Chief Armstrong offers holiday tips
Published 12:05 am Tuesday, December 19, 2017
NATCHEZ — Natchez resident Frances Trappey woke up Tuesday morning to find her residence had fallen prey to a real-life Grinch.
Trappey’s star shower Christmas lights were stolen from her D’Evereux neighborhood house, likely some time between 10 p.m. Sunday and 2 a.m. Monday, she said.
“If you don’t tie it down, you must be asking for it to get stolen,” Trappey said.
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Trappey believes whoever stole the lights might have been lurking around her house for months.
Speaking to that notion, Natchez Police Chief Walter Armstrong offered advice Monday for citizens to protect their belongings this holiday season. He had two overarching suggestions.
“What I would suggest is, one: engage your neighbors,” Armstrong said.
Armstrong said a collaborative effort by neighbors to be on the lookout, such as neighborhood watch groups, can go a long way toward preventing theft or other types of mischief.
The chief’s next suggestion involves a more technological solution. Surveillance cameras, he said, have become more affordable in recent years and can both prevent crime and aid law enforcement in capturing criminals.
“You can get state-of-the-art cameras for less than $300,” Armstrong said.
Trappey does have a camera system installed, but she said the camera’s sensitivity had been turned down because it would sometimes alert the house when cars would drive by. But Trappey plans to fix that following the theft of her lights.
“We’re replacing the star showers and we’re turning up our camera,” Trappey said.
In addition to decorations, Armstrong warned to take extra steps to secure any packages arriving in the mail.
“In those types of situations, you need to try to have those packages delivered at work if possible, or a neighbor’s residence … or anywhere where there’s going to be somebody there to receive those packages,” Armstrong said.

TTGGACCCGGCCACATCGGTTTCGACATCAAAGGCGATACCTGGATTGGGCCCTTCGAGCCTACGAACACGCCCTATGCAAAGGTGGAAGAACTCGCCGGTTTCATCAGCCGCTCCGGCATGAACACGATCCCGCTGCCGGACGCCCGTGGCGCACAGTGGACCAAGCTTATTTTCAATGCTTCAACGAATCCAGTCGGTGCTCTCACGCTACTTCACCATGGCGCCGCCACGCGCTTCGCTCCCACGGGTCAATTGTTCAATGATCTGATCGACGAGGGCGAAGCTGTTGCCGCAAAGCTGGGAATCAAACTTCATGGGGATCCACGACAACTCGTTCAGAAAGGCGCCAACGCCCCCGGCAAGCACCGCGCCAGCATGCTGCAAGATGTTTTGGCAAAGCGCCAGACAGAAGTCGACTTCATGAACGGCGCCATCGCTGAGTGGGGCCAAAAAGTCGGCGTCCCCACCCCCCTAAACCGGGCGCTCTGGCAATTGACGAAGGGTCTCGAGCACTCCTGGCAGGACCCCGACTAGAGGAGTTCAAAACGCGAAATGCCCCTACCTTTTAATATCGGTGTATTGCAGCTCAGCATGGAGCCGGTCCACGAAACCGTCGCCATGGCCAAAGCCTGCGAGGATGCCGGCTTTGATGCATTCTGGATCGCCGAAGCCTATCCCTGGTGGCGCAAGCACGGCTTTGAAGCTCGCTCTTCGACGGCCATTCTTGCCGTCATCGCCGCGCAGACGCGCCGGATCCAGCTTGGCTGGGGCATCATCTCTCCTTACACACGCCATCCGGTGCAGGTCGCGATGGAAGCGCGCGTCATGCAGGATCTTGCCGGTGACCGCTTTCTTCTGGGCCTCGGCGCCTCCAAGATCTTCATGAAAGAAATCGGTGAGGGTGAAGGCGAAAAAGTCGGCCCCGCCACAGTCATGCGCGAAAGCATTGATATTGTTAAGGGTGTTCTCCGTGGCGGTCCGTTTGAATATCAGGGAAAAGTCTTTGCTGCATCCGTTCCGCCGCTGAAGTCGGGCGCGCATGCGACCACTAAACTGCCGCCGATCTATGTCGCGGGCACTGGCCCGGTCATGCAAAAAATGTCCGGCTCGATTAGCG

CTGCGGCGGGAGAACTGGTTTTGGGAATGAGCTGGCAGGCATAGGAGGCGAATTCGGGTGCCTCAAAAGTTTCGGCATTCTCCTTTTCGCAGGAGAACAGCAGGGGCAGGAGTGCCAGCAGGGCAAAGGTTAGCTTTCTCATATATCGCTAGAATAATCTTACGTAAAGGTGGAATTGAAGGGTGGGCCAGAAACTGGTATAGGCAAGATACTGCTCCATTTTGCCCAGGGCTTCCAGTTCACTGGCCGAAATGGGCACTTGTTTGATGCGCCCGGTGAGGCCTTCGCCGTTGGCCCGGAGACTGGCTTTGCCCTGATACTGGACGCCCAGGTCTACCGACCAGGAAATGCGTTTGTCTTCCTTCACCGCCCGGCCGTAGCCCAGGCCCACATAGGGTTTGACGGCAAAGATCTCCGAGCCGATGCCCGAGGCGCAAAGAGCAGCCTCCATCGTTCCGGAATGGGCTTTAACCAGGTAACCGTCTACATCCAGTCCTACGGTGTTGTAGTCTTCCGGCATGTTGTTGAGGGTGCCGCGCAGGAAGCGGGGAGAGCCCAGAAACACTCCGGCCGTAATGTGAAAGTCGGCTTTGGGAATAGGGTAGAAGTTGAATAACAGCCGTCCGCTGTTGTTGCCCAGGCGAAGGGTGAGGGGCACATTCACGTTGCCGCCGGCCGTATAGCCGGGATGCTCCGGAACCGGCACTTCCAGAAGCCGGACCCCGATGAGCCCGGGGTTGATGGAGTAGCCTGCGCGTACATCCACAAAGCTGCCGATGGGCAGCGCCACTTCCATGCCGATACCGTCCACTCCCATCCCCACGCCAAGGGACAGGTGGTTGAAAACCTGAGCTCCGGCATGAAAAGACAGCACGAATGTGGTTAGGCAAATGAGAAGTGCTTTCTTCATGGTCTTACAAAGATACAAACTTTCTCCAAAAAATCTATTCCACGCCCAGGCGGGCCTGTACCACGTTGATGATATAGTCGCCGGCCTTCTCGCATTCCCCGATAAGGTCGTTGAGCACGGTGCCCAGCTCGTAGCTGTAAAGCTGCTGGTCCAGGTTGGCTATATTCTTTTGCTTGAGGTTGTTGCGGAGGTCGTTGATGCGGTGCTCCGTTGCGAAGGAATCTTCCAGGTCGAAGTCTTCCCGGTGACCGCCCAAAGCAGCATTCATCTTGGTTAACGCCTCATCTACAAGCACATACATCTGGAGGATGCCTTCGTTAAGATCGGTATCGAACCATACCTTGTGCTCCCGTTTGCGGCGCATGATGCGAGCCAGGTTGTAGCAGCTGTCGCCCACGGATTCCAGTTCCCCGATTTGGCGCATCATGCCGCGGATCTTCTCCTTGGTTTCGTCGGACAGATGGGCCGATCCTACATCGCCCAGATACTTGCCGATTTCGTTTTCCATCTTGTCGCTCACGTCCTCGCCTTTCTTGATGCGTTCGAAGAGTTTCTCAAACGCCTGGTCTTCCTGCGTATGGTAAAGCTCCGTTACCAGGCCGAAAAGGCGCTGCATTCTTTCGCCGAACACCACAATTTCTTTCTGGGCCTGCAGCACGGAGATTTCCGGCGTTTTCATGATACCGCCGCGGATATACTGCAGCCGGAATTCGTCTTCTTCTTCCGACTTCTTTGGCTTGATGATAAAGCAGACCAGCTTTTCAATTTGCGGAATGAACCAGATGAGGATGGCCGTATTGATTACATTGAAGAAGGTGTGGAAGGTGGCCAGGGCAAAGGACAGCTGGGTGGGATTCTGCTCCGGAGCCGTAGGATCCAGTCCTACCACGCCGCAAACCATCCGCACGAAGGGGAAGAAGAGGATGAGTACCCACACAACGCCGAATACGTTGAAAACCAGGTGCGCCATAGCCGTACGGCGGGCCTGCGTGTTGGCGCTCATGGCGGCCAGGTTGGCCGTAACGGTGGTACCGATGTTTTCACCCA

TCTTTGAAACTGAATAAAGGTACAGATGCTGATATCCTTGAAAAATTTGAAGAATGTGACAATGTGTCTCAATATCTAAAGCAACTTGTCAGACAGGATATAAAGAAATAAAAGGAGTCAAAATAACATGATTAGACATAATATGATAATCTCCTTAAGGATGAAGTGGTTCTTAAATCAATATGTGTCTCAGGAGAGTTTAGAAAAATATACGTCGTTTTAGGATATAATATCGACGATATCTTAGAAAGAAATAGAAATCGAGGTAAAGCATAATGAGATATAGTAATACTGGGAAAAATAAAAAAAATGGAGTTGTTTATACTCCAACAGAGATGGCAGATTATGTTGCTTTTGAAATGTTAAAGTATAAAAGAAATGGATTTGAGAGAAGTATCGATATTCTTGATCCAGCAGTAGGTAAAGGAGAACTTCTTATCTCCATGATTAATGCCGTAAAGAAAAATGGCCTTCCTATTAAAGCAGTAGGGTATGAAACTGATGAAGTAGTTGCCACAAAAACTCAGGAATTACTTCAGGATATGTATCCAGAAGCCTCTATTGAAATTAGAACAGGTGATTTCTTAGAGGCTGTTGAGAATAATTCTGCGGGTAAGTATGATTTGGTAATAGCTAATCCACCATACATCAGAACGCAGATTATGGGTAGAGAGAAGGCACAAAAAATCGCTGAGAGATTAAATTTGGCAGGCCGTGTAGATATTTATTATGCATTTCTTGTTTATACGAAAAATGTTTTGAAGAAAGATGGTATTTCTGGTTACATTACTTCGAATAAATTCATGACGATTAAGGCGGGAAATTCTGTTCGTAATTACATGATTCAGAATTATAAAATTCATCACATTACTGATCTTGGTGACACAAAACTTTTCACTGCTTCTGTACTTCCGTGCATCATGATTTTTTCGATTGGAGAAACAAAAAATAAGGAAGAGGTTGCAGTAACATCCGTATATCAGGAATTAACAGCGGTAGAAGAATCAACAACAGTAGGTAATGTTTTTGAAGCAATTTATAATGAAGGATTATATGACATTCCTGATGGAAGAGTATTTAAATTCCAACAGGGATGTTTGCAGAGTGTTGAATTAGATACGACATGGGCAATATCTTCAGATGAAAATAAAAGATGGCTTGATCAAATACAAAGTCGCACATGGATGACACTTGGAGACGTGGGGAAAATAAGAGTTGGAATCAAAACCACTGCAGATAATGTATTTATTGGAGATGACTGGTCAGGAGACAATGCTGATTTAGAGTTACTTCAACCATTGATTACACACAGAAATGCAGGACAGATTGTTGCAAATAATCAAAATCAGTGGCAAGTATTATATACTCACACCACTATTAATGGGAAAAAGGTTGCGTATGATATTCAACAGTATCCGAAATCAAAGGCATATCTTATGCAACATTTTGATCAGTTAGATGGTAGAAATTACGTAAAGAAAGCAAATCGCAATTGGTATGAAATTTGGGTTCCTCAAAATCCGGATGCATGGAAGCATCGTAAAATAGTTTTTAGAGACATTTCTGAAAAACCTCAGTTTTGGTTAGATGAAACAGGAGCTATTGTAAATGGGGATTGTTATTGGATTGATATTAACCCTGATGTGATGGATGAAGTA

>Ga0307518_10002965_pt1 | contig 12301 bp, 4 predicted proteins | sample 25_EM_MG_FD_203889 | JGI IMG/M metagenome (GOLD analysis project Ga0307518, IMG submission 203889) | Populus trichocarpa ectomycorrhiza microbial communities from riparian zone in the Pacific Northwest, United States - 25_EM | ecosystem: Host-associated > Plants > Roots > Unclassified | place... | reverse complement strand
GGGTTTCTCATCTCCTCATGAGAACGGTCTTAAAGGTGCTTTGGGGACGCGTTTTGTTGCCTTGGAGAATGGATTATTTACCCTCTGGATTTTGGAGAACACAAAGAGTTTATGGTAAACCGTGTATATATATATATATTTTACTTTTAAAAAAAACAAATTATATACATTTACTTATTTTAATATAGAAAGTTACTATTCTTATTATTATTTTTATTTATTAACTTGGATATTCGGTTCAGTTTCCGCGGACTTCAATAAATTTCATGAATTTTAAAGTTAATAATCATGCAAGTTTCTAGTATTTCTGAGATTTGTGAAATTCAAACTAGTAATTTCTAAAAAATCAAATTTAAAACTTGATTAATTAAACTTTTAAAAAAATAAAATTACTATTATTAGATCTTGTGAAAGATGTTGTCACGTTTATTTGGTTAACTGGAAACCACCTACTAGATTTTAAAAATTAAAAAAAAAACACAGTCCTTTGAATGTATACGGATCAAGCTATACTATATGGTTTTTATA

Natchez Police Capt. Scott Frye said the department had recently received multiple complaints from residents about stolen packages, and he cautioned everyone to secure their packages as quickly as possible.
“Just continue to be aware during the holiday season of your surroundings,” Frye said.
Armstrong said these types of theft are a nationwide trend. He also noted that citizens should make sure all belongings inside their vehicles and residences are safe.
One simple way to mitigate theft, he said, is to keep all belongings out of sight.
“Do all you can to put valuables out of plain view — not just in vehicles, but inside the home as well,” Armstrong said. “You want to close your blinds, make sure your doors are all locked up, and make sure your windows are all locked up as well.”
While residents can take these preventative measures to keep their belongings and themselves safe, Armstrong noted his department is ramping up patrols around the city for the holidays.
Armstrong said extra officers have been working overtime, coming in at 6 p.m. to increase nightshift patrolling.
“We’ve found that to be very effective as well,” he said.
Though he preached diligence in taking safety precautions, Armstrong also urged people to not be fearful during this time of celebration.
“I would certainly not tell people not to enjoy this holiday season without any holiday decorations out of fear of criminal activity,” he said. “We can’t live our lives out of fear of what criminals may do.”
Trappey said she certainly would not let this incident bring down her Christmas spirit.
“It couldn’t possibly ruin it,” Trappey said. “We’re not going to let them take my decorations away.”